I've always wanted to write a review of Gabriel Knight 3, but I've been afraid of not being able to convey my love for it in the right way.
This is not going to be a typical review where I split the review into gameplay, graphics, music, etc.
This is going to be more like a rumination. I will simply attempt to explain why this game means so much to me, and why spending my childhood with this game so fundamentally shaped me into the person I am today.
I've already written reviews of Gabriel Knight 1 and 2, which I also love to death, but Gabriel Knight 3 has always been a different thing altogether. It has a very special place in my heart.
This is going to be a doozy, so get ready.
Gabriel Knight 3 is a classic point and click adventure game where the idea is you pick up items, talk to people and try to use whatever information you can gather in order to solve puzzles.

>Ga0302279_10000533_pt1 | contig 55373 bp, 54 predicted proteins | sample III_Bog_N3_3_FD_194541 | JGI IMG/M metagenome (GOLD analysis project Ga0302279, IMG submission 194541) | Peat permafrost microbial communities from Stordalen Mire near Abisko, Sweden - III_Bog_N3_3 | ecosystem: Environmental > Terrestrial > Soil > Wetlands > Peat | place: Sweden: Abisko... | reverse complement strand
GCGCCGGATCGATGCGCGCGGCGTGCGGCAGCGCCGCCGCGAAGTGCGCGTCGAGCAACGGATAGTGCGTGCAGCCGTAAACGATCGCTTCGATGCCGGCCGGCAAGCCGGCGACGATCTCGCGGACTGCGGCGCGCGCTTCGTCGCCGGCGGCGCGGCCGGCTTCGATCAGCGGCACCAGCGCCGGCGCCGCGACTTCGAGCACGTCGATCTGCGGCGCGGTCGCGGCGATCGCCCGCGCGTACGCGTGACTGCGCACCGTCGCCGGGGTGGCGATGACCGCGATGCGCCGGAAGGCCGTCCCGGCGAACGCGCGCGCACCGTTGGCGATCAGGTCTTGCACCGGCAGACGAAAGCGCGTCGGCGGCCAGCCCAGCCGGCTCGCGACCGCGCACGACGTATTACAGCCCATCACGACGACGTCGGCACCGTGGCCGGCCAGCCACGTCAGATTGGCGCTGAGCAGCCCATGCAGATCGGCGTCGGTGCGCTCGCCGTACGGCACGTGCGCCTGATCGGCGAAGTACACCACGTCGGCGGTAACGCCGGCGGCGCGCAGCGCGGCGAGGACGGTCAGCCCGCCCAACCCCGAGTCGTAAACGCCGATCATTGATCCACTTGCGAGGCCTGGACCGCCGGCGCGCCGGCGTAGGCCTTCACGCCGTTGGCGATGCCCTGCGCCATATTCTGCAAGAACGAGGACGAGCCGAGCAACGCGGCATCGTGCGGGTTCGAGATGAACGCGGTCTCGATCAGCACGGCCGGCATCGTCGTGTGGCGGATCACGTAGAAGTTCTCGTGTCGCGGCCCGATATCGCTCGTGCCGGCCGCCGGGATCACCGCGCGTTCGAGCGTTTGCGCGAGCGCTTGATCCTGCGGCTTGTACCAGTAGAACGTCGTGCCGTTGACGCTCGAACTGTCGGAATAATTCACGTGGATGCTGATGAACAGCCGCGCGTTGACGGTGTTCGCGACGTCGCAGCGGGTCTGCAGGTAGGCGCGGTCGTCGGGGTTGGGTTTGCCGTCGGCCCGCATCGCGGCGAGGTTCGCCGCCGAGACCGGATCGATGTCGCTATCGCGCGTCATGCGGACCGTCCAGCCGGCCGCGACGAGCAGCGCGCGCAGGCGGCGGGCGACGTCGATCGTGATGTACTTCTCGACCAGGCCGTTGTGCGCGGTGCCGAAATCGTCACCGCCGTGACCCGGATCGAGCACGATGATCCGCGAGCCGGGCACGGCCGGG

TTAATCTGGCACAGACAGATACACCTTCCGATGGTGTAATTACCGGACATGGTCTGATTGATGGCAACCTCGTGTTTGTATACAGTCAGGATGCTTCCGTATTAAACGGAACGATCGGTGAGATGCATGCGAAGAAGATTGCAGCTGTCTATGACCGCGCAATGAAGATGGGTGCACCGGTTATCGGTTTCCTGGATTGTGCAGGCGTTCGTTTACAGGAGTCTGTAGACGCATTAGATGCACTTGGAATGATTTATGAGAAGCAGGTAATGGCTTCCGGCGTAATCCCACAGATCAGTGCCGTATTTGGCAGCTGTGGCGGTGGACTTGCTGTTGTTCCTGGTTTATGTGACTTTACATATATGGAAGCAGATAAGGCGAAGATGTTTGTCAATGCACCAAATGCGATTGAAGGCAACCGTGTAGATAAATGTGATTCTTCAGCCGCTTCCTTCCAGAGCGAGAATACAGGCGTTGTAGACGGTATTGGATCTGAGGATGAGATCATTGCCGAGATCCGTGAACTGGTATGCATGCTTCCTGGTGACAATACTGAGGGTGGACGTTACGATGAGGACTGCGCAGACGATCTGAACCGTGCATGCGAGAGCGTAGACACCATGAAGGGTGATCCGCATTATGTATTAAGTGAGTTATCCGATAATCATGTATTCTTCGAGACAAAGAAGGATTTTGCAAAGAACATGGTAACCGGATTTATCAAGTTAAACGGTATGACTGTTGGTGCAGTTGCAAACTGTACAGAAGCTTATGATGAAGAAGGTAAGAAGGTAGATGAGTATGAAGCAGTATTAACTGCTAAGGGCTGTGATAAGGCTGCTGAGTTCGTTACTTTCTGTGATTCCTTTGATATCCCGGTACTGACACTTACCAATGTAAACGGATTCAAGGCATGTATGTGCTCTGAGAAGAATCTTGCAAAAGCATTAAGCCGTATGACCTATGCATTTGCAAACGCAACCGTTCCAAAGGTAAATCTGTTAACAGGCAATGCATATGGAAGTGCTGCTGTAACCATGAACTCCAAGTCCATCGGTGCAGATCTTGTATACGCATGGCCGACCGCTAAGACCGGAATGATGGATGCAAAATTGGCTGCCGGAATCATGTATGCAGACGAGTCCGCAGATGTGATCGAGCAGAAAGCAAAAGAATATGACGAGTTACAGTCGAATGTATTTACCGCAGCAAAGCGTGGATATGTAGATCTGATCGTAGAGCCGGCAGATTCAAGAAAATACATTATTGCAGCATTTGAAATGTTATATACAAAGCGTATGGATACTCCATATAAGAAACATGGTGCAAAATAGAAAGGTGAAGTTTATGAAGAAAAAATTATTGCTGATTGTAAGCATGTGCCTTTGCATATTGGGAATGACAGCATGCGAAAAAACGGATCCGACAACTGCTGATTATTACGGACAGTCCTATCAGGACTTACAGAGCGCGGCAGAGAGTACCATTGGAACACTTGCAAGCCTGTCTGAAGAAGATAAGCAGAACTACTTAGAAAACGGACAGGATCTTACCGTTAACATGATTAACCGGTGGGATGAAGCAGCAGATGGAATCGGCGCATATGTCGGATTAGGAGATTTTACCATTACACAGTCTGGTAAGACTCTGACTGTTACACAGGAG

I've gone on record saying Mega Man X is my favorite game of all time - and it is - but Gabriel Knight 3 has quite possibly had the biggest impact on me, both as a gamer and as a human being.
Hell, Gabriel Knight 3 is the reason I studied and learned French and even Latin of all things.
Unlike a game like Mega Man X, Gabriel Knight 3 is not a game you play because of its gameplay.
In fact, the actual gameplay of Gabriel Knight 3 isn't even that good; released in 1999, the team responsible for making it was told that they need to make the game in 3D.
This caused all sorts of issues because no one in the team was familiar with 3D.
The end result was admittedly a rather ugly early 3D game that didn't look all that impressive even upon its release, let alone today. The engine has aged terribly - yet it's one of those games I always revisit. Time and time again.
Because there's that special something about.